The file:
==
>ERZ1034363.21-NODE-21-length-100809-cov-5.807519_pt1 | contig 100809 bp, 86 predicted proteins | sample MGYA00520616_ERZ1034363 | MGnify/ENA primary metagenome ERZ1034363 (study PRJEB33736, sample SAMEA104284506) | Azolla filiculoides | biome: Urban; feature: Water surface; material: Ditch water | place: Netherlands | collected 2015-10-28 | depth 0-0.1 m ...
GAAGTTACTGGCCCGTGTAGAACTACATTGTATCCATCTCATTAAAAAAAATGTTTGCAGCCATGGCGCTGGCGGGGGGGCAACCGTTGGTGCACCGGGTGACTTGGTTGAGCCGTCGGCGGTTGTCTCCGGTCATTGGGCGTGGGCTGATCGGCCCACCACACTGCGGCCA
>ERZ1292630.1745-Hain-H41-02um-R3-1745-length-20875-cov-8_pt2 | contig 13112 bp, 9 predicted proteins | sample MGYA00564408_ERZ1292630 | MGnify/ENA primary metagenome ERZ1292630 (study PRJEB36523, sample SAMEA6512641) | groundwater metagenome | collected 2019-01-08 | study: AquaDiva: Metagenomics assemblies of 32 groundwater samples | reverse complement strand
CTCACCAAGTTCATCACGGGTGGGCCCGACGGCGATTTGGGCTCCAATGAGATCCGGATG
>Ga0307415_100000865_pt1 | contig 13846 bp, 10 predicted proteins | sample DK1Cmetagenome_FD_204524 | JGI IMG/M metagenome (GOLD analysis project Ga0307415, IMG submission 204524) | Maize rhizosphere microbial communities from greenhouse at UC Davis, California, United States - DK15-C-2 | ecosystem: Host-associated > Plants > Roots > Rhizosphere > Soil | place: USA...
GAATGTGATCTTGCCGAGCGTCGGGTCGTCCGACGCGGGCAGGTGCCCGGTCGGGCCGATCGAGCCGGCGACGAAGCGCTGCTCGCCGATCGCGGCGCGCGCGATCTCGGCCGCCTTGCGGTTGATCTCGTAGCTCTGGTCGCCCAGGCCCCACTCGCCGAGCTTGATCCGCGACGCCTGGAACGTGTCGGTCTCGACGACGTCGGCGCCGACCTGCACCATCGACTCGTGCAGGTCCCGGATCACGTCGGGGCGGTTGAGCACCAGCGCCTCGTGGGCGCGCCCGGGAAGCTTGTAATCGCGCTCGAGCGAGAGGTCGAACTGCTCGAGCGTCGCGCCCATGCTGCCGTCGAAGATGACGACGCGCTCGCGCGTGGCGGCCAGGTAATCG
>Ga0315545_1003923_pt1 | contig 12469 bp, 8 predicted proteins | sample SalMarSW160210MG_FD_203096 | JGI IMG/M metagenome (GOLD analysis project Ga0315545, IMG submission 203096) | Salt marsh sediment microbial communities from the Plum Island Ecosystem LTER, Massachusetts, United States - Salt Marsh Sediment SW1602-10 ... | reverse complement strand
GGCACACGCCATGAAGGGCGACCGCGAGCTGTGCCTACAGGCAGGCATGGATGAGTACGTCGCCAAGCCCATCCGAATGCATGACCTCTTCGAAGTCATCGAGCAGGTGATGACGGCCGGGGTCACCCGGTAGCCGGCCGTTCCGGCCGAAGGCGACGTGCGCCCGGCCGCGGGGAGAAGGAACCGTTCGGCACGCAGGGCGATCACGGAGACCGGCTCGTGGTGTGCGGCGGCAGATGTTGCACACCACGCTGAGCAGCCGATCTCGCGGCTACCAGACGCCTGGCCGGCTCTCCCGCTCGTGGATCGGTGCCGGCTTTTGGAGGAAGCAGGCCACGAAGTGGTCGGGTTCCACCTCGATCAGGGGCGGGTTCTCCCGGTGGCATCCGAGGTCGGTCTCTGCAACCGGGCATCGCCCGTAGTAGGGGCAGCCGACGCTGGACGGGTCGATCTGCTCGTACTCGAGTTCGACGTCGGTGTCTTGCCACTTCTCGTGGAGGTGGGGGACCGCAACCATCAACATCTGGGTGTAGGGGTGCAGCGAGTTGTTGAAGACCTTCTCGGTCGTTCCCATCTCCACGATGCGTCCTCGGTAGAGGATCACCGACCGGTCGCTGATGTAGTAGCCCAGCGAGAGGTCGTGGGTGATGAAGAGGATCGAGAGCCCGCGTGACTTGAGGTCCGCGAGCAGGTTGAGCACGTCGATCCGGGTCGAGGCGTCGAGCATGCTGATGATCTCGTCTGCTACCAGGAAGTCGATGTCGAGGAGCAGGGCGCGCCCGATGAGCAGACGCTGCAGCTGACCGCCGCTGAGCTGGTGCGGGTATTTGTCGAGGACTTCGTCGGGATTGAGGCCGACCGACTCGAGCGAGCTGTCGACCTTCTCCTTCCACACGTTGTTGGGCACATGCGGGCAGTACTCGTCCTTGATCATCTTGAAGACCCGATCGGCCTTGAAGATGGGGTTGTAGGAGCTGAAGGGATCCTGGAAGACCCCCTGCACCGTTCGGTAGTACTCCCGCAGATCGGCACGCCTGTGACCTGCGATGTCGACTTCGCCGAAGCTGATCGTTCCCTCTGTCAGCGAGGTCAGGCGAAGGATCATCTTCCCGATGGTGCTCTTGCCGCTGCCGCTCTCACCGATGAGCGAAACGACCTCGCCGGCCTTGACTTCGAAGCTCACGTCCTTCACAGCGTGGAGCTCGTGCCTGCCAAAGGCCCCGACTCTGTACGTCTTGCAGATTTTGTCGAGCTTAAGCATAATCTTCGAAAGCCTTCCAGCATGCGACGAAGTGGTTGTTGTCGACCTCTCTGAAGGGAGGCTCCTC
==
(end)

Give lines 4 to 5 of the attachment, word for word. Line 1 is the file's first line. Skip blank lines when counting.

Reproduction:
CTCACCAAGTTCATCACGGGTGGGCCCGACGGCGATTTGGGCTCCAATGAGATCCGGATG
>Ga0307415_100000865_pt1 | contig 13846 bp, 10 predicted proteins | sample DK1Cmetagenome_FD_204524 | JGI IMG/M metagenome (GOLD analysis project Ga0307415, IMG submission 204524) | Maize rhizosphere microbial communities from greenhouse at UC Davis, California, United States - DK15-C-2 | ecosystem: Host-associated > Plants > Roots > Rhizosphere > Soil | place: USA...